HSPP- October-November- December,2022 – Newsletter

FDA Warning Letter Regarding the Failure to Submit INDs for the Conduct of Clinical Investigations 

with an Investigational Product that met the Definition of a Combined Product.


Inspections of clinical trials are conducted as a part of the U.S. Food and Drug Administration (FDA)’s Bioresearch Monitoring Program.  These inspections are designed to evaluate the conduct of research and to help ensure that the rights,   safety, and welfare of human subjects have been protected.  Below you will find a short summary of a warning letter issued because of the failure to submit an investigational new drug application.


Warning Letter to Dr. David M. Lubeck/Arbor Centers for EyeCare

 On November 18, 2022, the FDA issued a warning letter to Dr. David M. Lubeck/Arbor Centers for EyeCare.  The FDA officials inspected Dr. Lubeck study and concluded that the investigator did not adhere to the FDA regulations governing the conduct of clinical investigations and the protection of human subjects. Specifically, the investigator failed to submit an Investigational New Drug application (IND) for the conduct of a clinical investigation with investigational new drugs that is subject to 21 CFR 312.2(a) [21 CFR 312.20(a), 312.20(b), and 312.40(a)].

The FDA argued that the investigational product used in combination with another drug comprised  both a drug and a device components and was therefore a combination product within the meaning of section 503(g) of the FD&C Act (21 U.S.C. 353(g)).

Furthermore, the FDA underlined that because the primary mode of action of the investigational combination product was attributable to the product and because the product met the definition of a drug under section 201(g) of the FD&C Act, an IND was required for any clinical investigation of the investigational combination product used in such Protocol.

Among other important issues noted in this investigation was that the investigator did not wait the 30 days to enroll subjects in the study.  An IND does not go into effect upon FDA’s receipt of the IND submission. Rather an IND generally goes into effect 30 days after FDA receives the application, or on earlier notification by FDA that the clinical investigation in the IND may begin (21 CFR 312.40(b)). The FDA emphasized that FDA regulations require a sponsor to submit, and to have in effect, an IND before initiating a clinical investigation that must be conducted under an IND in accordance with 21 CFR 312.40.

For more details about the inspection of this study and the findings of the FDA please review the Warning Letter to Dr. Davd M. Lubeck.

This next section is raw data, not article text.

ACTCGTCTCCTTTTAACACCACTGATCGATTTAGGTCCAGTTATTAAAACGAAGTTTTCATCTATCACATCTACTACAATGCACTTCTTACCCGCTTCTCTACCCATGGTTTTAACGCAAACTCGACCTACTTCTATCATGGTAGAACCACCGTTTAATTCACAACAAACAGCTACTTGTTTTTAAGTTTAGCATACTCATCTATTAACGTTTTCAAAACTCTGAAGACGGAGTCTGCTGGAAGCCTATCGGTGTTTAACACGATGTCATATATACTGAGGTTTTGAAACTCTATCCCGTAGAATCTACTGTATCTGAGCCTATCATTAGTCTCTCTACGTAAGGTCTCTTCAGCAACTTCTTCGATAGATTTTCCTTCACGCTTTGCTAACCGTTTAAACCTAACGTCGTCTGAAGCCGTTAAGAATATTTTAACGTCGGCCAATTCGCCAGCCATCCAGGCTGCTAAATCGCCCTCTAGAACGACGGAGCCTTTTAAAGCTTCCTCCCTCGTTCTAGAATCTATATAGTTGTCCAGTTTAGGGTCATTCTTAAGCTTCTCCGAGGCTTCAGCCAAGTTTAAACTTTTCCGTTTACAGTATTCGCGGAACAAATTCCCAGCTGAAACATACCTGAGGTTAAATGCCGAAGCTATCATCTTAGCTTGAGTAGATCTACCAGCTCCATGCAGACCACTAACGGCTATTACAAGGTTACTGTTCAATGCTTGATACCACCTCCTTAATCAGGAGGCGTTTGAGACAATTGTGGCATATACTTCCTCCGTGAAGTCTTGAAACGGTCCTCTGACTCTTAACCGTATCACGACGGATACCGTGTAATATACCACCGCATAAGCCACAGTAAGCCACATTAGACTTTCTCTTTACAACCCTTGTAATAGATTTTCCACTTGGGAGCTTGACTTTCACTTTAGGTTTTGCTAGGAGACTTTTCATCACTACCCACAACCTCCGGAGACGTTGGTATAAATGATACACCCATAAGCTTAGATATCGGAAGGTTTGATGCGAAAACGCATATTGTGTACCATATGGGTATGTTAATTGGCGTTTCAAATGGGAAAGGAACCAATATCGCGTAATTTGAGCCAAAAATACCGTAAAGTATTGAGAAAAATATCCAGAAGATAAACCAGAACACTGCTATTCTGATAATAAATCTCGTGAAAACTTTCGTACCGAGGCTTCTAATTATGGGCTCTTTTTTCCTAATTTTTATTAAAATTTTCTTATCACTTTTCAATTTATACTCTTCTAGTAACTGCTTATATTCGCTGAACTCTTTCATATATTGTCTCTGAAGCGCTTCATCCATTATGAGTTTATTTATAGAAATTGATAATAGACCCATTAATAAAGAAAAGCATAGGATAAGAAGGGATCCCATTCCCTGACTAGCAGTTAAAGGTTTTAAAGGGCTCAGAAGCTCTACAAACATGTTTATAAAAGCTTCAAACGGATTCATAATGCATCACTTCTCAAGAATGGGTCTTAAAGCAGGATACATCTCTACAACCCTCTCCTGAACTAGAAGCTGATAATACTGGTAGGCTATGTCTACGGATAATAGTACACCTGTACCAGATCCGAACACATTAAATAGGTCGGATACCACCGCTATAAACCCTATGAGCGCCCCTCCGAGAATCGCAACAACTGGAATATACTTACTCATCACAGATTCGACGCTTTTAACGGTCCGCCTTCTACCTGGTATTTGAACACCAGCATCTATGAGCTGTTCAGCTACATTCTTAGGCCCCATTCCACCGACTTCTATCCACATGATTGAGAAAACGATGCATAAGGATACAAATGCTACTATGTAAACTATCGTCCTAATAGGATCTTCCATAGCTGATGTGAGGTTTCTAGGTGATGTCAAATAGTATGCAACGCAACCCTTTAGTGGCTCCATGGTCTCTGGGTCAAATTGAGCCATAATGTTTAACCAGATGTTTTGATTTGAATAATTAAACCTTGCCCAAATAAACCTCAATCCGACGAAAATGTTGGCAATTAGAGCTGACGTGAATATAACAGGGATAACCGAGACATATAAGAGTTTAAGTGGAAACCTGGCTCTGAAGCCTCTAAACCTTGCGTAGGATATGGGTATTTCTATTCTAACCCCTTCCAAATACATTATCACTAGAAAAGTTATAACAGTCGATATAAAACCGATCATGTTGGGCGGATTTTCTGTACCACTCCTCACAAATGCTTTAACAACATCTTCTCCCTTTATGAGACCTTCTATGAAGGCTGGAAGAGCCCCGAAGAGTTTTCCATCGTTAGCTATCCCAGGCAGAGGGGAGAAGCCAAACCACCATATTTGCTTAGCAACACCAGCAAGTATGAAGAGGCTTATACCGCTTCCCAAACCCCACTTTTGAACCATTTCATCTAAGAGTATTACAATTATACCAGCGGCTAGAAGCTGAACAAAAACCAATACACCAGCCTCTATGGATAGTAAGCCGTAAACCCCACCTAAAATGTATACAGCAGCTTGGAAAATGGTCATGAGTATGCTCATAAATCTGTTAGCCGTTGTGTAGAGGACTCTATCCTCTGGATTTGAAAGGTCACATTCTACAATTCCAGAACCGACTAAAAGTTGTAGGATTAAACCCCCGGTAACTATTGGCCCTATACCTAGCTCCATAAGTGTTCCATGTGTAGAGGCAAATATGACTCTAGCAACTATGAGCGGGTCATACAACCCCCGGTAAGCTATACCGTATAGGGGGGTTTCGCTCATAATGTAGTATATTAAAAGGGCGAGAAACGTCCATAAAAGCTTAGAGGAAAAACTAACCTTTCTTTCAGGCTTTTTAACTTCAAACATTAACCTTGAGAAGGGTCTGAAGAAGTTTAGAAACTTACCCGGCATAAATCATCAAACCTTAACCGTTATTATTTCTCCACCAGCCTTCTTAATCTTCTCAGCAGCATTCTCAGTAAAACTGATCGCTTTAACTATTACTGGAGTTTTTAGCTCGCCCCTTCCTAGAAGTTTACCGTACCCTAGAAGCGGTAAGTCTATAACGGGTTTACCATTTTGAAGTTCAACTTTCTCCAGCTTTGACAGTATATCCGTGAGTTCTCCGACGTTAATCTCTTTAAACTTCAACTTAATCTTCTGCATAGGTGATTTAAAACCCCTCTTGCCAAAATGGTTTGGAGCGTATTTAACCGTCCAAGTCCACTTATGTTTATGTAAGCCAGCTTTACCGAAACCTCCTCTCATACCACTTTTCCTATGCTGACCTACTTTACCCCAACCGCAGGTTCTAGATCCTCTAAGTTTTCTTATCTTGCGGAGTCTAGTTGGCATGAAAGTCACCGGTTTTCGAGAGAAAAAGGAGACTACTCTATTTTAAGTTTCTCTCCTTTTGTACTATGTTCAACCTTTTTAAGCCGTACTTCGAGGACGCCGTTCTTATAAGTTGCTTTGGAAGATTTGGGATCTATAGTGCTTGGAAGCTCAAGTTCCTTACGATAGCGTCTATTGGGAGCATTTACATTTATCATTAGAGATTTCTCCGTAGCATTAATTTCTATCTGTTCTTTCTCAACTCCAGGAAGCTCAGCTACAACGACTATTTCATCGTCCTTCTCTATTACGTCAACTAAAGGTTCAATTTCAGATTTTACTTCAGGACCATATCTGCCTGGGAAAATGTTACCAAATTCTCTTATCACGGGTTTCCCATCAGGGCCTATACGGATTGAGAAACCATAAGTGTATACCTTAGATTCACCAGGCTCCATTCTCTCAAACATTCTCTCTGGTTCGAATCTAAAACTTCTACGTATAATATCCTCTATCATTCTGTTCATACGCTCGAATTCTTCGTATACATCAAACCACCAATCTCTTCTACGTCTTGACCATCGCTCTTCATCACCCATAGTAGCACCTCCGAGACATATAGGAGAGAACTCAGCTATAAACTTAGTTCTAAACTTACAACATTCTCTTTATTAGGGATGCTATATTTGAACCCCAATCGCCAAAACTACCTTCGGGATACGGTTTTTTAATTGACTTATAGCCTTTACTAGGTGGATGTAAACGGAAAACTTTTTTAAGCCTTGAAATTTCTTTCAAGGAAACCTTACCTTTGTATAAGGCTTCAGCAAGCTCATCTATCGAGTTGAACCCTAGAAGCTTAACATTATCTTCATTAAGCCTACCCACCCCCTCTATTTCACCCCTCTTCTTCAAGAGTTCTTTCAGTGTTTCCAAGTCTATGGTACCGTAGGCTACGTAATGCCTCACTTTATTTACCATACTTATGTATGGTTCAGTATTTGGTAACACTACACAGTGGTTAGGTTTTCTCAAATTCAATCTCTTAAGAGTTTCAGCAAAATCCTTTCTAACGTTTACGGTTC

Developing a Mobile Health App?

Updated FTC-HHS online tool helps developers understand which federal laws apply



The Federal Trade Commission (FTC) in conjunction with the Department of Health & Human Services (HHS) Office for Civil Rights (OCR), the HHS Office of the National Coordinator for Health Information Technology (ONC), and the Food and Drug Administration (FDA) have updated the Mobile Health App Interactive Tool. This tool is designed to help developers of health-related mobile apps understand what federal laws and regulations might apply to them.   The guidance tool asks developers a series of high-level questions about the nature of their app, including about its function, the data it collects, and the services it provides to users. Based on the developer’s answers to those questions, the guidance tool will point the app developer toward detailed information about certain federal laws that might apply to the app. These include the FTC Act, the FTC’s Health Breach Notification Rule, the Children’s Online Privacy Protection Act (COPPA), the Health Insurance Portability and Accountability Act (HIPAA), the Federal Food, Drug and Cosmetics Act (FD&C Act), and the 21st Century Cures Act and ONC Information Blocking Regulations.


Developers and others seeking more information about how the HIPAA Rules might apply to their health apps should visit OCR’s HIPAA and Health Apps page, which contains information on how HIPAA applies to a range of example health app scenarios and offers key questions to consider in determining when HIPAA’s regulations cover a particular health app.


IRB Forms – Update

The following forms were updated in the IRB website:

  1. Sample Cover Letter for a Survey Study.docx (09/02/2022)